Starting up...

A lot of avoidance but still managed to get more written on Brendan's story, mainly expanding his world at the age of 12...and explaining some of it. Too much to think about so I'm playing safe...here's the opening...and this is another shot of Nailors Row, atop the hill...

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Those who knew Eamonn Kinsella -- and were being at least a little bit honest with themselves -- had to admit that were he born but ten miles to the west or north, his murder would have been seen as the fitting end to a hard and brutal man, and my poorly-disguised pleasure at his passing would have been accepted as understandable, if still inappropriate.

His body was found off the Limavady Road, in a ditch of flowing water, on a cold, blustery morning late in February. His coat had been pulled down his arms and his hands bound behind him. Every bone on every finger had been broken, several ribs shattered, an elbow dislocated and his face pummeled into the mere hint of a human visage. Blood soaked his shirt down to his trousers, the knees of which were torn and scraped as if he’d been forced to walk on them or been dragged. Some said his every tooth was broken out, as well, but the Coroner’s only comment on his death was the very embodiment of simplicity.

“Mr. Kinsella perished due to a bullet fired into the crown of his head.”

It was determined that he had lain in that icy ditch, on his back, for a full day and night, which made it difficult to set an exact time of death -- though somewhere between midnight and four in the previous morning was quickly decided upon...and quickly disputed by one and all. For he was last seen being jostled out of McCleary’s Pub in his usual condition just after last orders, that night, and it was obvious to one and all that his death would have been anything but easy or quick. The reason for this? He came from Belfast and had once worked as a navvy on their docks, and despite it being years since his last position, his hands still held the calluses that job built, his back still carried the strength gained from it, and he had only just begun drifting into sloth. Such a man would not have released his grip on life without a full-on fight, and it would have gone on for more than a few pathetic hours.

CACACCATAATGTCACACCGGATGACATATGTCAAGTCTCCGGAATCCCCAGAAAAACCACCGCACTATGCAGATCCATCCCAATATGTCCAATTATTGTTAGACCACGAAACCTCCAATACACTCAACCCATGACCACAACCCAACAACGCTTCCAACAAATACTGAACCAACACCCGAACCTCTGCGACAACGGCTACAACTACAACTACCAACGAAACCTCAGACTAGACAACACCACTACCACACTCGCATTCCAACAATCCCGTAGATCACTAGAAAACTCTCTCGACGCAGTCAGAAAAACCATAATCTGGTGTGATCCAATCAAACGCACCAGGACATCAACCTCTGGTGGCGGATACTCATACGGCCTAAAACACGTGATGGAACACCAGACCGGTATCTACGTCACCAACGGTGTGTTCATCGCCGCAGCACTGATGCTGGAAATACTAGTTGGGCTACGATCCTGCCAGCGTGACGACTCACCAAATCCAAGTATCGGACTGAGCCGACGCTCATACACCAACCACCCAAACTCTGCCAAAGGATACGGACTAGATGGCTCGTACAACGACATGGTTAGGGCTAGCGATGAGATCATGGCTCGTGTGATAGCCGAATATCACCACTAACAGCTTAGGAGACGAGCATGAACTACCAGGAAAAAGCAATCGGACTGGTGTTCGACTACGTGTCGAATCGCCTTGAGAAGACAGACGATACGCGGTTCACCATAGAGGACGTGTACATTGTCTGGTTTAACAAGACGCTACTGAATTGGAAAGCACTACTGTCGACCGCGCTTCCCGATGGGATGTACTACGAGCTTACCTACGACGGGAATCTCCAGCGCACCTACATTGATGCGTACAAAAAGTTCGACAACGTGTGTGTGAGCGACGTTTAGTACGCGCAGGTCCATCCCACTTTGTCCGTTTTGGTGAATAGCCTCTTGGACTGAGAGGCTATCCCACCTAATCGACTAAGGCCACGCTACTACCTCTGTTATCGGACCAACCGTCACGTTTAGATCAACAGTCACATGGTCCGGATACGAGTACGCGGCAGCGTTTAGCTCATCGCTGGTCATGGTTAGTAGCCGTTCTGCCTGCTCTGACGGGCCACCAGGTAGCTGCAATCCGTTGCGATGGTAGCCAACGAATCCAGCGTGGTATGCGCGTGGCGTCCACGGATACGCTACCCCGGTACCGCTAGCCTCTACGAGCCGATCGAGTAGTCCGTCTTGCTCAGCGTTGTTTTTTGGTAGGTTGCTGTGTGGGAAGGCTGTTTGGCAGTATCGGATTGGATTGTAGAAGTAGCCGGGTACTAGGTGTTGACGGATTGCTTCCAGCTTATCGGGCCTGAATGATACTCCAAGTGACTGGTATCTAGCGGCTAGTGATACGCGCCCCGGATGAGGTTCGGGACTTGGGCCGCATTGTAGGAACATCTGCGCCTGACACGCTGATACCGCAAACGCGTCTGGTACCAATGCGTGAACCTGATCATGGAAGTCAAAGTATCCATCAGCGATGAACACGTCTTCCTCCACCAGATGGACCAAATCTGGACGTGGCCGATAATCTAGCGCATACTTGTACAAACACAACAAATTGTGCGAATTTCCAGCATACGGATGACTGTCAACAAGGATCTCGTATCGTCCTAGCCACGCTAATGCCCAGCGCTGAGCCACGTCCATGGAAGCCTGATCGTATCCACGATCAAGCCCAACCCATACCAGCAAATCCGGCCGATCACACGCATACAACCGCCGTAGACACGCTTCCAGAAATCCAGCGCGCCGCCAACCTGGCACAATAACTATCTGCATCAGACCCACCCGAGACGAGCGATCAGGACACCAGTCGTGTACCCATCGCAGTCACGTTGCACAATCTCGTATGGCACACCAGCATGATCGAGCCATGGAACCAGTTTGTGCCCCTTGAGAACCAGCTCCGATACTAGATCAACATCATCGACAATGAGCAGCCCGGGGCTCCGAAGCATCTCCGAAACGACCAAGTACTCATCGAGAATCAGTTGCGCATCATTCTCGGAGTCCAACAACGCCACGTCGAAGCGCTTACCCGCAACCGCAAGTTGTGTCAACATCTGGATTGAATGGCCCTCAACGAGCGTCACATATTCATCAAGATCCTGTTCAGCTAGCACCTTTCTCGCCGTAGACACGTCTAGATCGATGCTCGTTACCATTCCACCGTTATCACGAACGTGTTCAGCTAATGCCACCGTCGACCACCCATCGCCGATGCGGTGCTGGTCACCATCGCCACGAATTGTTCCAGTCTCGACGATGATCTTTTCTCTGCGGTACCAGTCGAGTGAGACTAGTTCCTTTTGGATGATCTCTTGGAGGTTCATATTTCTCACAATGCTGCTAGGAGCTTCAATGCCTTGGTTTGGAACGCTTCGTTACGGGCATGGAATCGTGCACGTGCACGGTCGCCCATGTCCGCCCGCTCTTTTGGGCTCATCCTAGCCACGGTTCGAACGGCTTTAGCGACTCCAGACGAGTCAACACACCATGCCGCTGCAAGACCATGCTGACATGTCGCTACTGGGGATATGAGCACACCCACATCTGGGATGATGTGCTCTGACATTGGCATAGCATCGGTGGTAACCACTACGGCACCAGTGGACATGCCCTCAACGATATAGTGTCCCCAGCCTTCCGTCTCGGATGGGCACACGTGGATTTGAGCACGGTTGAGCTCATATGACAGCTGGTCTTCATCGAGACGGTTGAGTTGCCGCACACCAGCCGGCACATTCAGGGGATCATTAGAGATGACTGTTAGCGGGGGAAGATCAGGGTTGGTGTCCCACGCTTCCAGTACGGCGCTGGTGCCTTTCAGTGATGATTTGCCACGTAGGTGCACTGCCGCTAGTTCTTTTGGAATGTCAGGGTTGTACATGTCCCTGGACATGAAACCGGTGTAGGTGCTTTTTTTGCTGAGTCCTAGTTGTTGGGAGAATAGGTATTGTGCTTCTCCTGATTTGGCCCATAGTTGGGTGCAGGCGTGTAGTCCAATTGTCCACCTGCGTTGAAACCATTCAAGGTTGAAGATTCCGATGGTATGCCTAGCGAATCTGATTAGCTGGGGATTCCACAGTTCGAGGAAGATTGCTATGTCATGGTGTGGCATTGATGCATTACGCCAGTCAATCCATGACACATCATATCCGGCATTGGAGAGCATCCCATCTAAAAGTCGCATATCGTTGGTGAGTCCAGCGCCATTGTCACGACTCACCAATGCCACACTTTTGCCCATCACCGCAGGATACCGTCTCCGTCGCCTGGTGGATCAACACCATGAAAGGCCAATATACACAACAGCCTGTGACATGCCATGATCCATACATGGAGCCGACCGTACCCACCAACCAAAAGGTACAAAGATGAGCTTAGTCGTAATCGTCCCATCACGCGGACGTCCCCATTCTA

Word of his murder spread quickly, as bad news always does. Within the hour, many a man at many a pub had sad remembrances of his bleak, dark eyes and long face, all bringing to mind tortured poets and sad balladeers. They spoke of how he could sing so well as to make the angels weep, elegant tunes of Ireland's ruined past and her dead future. Others recalled melodious stories spun by him of fairies living in Oak glens that once spread forever across Ireland, or of gods roaming her once glorious green fields, or exciting tales wrapped around Grianán Aileach, the ancient ring fort but six miles and a hundred worlds away from town, all brought forth in such beauty and perfection you'd have thought he lived through each one.

There were also tales set in times more modern, violent and furious and savage and dealing with the unnatural order of life in our fair isle. Even his enemies, of whom there were more than a few, acknowledged he had a true Irish heart, and in another time under better circumstances would have given the likes of James Joyce and Sean O’Casey a challenge as the nation’s bard.

A few wary souls even wondered aloud if he might well have lived through some of his tall tales, including those ancient, for it was hard to see how so much anger and grace could have been poured into one man in fewer than thirty-six years unless he had carried it over from a previous existence. Oh, the rages he could build about the horrors of being a working man without work in a land cursed by God, with a wife and five wains to feed. Barely living off the dole, they were, with naught but spuds burned over the open hearth and tea made from thrice-used leaves for their breakfast. Rags on their backs. A hovel of a dwelling on Nailors Row, close to collapsing around them and lucky to have that. No steady heat or indoor plumbing. Spuds for supper and dinner, as well. No prospects for a decent job as once he’d had, even though that one had been the worst kind of cruelty to his back...and wouldn't you please front me another pint, m’boy? Despite the reality that you’d never see a farthing of repayment from him.

Naturally, that last memory was minimized in honor of the dead. Hypocrisy is most acceptable at a funeral or wake.

I may now be the only one to acknowledge that he drank too much, but that was not viewed to be a true problem; as many a neighbor said, most of the men in this pinpoint of the world were of the same bent. In fact, it was one of the few comforts offered in their existence. Nor was him being quick to temper now discussed. After all, whispered more than one, sometimes anger was the only emotion men like him were allowed to hold forth. And if his wife was seen at market with a fresh bruise over one eye or across one cheek, or out walking her wains around till her lord and master had sworn himself into weary, drunken sleep...well, she was hardly known for her gentleness. Comments often accompanied by a click-click-click of the tongue.